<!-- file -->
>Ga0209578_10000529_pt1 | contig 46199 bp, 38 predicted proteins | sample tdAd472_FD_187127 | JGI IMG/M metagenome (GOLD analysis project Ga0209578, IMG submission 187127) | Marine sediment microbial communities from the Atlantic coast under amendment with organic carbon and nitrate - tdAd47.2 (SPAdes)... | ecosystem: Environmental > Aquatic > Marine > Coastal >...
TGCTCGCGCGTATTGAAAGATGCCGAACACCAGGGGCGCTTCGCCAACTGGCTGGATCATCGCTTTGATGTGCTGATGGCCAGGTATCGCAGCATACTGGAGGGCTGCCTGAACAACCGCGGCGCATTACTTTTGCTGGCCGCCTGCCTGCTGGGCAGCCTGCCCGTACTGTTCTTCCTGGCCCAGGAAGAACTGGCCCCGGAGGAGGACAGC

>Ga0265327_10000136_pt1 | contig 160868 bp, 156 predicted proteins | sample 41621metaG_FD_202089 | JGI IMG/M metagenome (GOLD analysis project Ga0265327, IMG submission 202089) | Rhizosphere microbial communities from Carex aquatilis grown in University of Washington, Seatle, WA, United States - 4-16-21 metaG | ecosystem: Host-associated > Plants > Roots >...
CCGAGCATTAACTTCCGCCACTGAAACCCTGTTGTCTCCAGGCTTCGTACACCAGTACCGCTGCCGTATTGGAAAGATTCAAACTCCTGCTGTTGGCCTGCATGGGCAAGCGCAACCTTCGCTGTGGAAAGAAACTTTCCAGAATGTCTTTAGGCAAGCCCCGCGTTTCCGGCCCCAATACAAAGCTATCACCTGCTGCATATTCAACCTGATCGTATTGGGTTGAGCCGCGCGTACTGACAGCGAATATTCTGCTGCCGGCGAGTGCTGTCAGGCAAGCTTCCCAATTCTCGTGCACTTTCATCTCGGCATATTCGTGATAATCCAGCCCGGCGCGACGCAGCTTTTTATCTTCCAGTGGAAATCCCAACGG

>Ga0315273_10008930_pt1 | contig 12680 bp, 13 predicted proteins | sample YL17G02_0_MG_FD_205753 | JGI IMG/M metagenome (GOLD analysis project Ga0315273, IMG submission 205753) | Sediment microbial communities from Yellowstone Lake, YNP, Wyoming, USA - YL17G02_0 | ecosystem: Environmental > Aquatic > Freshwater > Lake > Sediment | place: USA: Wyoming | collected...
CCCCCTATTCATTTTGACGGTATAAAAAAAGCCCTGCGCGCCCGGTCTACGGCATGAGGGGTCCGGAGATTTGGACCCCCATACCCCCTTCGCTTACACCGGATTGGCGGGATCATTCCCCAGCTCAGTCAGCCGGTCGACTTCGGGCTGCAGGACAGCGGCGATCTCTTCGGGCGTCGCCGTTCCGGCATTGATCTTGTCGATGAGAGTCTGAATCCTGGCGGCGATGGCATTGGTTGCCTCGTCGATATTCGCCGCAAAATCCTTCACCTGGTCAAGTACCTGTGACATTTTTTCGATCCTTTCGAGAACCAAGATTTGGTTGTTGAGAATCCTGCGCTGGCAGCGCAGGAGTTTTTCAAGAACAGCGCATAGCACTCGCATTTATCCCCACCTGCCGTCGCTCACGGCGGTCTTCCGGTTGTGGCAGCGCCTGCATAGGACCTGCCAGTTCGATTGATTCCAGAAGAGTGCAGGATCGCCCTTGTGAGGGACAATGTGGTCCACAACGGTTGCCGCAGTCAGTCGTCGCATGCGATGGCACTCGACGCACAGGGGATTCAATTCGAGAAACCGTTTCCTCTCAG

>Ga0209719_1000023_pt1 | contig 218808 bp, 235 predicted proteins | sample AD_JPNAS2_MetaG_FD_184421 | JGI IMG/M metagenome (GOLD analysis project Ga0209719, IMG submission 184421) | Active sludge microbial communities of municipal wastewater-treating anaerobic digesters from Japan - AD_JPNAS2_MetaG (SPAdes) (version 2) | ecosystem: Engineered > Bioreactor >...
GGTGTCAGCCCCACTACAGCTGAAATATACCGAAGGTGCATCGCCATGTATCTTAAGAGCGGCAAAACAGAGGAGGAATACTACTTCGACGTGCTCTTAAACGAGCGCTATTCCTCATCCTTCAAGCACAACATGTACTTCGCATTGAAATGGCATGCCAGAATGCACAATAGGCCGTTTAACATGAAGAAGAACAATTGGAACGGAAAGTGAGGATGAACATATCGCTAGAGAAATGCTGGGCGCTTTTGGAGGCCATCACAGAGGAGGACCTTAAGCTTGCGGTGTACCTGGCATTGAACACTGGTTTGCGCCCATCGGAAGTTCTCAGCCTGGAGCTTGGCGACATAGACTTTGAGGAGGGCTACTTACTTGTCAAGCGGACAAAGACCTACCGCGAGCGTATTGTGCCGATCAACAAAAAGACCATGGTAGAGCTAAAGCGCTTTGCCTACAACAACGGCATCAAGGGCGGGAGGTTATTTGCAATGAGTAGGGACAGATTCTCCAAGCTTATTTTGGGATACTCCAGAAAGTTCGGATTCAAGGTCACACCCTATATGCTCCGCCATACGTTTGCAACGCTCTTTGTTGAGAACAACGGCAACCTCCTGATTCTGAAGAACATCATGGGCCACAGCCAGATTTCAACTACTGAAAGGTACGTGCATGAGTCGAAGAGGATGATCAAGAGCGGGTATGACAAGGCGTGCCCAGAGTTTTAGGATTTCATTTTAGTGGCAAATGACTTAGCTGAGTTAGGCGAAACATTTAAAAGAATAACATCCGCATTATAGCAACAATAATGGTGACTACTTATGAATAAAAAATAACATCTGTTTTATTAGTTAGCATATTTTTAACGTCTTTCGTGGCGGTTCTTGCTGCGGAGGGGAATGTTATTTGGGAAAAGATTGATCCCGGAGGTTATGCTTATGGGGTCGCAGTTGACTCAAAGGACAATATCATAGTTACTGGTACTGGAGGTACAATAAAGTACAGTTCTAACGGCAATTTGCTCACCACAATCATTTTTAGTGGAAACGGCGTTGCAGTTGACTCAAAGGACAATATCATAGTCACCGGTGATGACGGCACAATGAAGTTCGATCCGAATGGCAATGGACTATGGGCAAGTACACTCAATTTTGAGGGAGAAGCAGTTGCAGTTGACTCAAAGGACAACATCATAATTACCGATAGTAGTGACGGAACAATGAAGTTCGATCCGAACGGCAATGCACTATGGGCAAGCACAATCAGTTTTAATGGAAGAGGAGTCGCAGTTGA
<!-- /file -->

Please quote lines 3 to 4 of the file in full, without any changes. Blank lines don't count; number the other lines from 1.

>Ga0265327_10000136_pt1 | contig 160868 bp, 156 predicted proteins | sample 41621metaG_FD_202089 | JGI IMG/M metagenome (GOLD analysis project Ga0265327, IMG submission 202089) | Rhizosphere microbial communities from Carex aquatilis grown in University of Washington, Seatle, WA, United States - 4-16-21 metaG | ecosystem: Host-associated > Plants > Roots >...
CCGAGCATTAACTTCCGCCACTGAAACCCTGTTGTCTCCAGGCTTCGTACACCAGTACCGCTGCCGTATTGGAAAGATTCAAACTCCTGCTGTTGGCCTGCATGGGCAAGCGCAACCTTCGCTGTGGAAAGAAACTTTCCAGAATGTCTTTAGGCAAGCCCCGCGTTTCCGGCCCCAATACAAAGCTATCACCTGCTGCATATTCAACCTGATCGTATTGGGTTGAGCCGCGCGTACTGACAGCGAATATTCTGCTGCCGGCGAGTGCTGTCAGGCAAGCTTCCCAATTCTCGTGCACTTTCATCTCGGCATATTCGTGATAATCCAGCCCGGCGCGACGCAGCTTTTTATCTTCCAGTGGAAATCCCAACGG